Medication error trends and effects of person-related, environment-related and communication-related factors on medication errors in a paediatric hospital
Web of Science
AuthorManias, E; Cranswick, N; Newall, F; Rosenfeld, E; Weiner, C; Williams, A; Wong, ICK; Borrott, N; Lai, J; Kinney, S
Source TitleJournal of Paediatrics and Child Health
Biochemistry and Molecular Biology
Document TypeJournal Article
CitationsManias, E., Cranswick, N., Newall, F., Rosenfeld, E., Weiner, C., Williams, A., Wong, I. C. K., Borrott, N., Lai, J. & Kinney, S. (2019). Medication error trends and effects of person-related, environment-related and communication-related factors on medication errors in a paediatric hospital. JOURNAL OF PAEDIATRICS AND CHILD HEALTH, 55 (3), pp.320-326. https://doi.org/10.1111/jpc.14193.
Access StatusOpen Access
ARC Grant codeARC/DP130100221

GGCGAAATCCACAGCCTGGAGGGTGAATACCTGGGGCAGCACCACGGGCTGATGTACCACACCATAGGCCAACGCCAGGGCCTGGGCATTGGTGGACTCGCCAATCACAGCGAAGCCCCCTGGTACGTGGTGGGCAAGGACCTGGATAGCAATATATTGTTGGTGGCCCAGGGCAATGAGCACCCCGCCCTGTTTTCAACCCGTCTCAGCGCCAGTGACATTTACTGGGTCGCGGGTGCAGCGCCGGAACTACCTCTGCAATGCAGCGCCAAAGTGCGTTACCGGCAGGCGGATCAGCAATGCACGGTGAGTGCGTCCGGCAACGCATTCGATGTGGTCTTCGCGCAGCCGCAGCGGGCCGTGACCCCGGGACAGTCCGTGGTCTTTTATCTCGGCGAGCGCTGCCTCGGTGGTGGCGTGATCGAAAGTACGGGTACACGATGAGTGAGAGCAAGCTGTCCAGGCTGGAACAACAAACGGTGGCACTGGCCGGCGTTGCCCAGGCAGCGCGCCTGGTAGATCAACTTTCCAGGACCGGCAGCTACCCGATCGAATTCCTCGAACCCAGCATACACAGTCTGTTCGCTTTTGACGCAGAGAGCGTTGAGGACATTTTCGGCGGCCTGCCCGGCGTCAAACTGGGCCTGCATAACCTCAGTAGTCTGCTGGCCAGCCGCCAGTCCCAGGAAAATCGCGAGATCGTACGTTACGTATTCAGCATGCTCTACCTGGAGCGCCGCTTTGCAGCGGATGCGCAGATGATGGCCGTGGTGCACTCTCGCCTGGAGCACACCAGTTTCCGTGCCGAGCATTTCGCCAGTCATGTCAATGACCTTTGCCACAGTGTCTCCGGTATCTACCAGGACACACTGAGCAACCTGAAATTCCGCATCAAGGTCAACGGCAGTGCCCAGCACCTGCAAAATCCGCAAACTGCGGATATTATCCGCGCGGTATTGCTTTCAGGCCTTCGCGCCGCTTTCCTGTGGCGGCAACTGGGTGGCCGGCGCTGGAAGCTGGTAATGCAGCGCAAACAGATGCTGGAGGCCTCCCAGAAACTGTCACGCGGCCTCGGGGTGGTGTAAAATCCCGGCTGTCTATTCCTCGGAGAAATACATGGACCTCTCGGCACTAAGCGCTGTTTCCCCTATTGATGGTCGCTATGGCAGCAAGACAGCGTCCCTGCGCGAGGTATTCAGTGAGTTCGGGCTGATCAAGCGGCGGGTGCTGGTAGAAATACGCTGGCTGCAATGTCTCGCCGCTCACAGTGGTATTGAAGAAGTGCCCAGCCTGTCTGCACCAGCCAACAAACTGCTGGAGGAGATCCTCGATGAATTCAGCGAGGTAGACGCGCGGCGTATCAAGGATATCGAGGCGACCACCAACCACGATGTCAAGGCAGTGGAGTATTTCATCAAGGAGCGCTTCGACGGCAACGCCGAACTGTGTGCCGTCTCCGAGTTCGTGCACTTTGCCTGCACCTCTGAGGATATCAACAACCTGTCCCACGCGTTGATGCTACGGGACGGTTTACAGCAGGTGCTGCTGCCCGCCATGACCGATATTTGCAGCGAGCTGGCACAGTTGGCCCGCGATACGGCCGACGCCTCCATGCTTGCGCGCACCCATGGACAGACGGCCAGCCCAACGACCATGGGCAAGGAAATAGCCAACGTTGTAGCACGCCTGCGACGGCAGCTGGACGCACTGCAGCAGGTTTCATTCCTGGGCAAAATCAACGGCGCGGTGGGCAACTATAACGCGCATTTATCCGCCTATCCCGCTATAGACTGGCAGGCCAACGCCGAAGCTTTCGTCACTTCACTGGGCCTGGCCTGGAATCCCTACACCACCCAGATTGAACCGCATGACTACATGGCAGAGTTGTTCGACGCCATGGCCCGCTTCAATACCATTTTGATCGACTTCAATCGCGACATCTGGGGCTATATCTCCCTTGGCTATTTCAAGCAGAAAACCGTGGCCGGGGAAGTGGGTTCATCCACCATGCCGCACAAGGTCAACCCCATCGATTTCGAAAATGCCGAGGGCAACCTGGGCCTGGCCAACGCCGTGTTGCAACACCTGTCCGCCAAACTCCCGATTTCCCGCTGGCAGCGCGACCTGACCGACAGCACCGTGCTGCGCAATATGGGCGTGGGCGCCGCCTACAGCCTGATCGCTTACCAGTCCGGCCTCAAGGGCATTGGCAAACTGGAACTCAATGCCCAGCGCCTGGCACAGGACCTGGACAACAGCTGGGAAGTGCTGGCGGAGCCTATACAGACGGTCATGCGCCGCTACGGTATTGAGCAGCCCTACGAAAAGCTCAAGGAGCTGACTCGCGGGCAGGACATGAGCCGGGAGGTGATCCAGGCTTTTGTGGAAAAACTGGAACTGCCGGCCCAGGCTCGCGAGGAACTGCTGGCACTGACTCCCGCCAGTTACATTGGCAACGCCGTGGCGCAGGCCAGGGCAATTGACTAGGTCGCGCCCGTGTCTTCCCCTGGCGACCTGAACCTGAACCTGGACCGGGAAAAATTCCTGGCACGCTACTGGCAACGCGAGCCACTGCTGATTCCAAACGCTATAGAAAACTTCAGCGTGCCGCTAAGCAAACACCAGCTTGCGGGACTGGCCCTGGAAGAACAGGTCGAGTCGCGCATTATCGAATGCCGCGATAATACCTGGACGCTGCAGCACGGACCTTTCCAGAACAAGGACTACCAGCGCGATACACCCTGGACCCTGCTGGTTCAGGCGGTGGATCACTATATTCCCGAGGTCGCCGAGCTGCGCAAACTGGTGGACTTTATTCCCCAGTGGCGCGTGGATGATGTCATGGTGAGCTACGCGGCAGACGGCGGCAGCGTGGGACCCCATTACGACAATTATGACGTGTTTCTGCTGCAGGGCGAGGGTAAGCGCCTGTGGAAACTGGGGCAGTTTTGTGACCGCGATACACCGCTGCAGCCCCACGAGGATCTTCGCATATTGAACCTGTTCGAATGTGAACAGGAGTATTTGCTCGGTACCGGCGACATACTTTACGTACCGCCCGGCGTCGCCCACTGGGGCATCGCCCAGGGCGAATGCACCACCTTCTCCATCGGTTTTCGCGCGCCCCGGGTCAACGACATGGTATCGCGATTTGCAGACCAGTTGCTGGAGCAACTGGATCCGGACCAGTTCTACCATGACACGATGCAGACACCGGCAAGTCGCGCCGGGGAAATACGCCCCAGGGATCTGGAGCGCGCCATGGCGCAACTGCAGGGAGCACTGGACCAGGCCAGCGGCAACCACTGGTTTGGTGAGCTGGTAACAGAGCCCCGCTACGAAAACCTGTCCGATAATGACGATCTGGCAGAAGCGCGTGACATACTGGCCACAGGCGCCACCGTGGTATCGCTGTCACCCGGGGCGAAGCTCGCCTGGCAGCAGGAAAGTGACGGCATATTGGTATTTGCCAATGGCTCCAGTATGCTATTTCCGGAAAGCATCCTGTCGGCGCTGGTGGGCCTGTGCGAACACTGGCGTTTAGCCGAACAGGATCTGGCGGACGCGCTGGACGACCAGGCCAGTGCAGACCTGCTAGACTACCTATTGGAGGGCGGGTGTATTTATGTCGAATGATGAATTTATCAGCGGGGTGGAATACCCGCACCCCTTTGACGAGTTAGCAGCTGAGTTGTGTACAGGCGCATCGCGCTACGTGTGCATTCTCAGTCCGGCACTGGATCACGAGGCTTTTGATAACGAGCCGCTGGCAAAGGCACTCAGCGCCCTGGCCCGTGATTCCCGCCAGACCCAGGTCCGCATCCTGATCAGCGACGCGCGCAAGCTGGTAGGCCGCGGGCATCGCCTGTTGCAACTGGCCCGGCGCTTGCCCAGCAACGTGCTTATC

AIM: This study aimed to examine reported medication error trends in an Australian paediatric hospital over a 5-year period and to determine the effects of person-related, environment-related and communication-related factors on the severity of medication outcomes. In particular, the focus was on the influence of changes to a hospital site and structure on the severity of medication errors. METHODS: A retrospective clinical audit was undertaken over a 5-year period of paediatric medication errors submitted to an online voluntary reporting system of an Australian, tertiary, public teaching paediatric hospital. All medication errors submitted to the online system between 1 July 2010 and 30 June 2015 were included. RESULTS: A total of 3340 medication errors was reported, which corresponded to 0.56% medication errors per combined admissions and presentations or 5.73 medication errors per 1000 bed days. The most common patient outcomes related to errors requiring monitoring or an intervention to ensure no harm occurred (n = 1631, 48.8%). A new hospital site and structure had 0.354 reduced odds of producing medication errors causing possible or probable harm (95% confidence interval 0.298-0.421, P < 0.0001). Patient and family involvement had 1.270 increased odds of identifying medication errors associated with possible or probable harm compared with those causing no harm (95% confidence interval 1.028-1.568, P = 0.027). Interrupted time series analyses showed that moving to a new hospital site and structure was associated with a reduction in reported medication errors. CONCLUSION: Encouraging child and family involvement, facilitating hospital redesign and improving communication could help to reduce the harm associated with medication errors.
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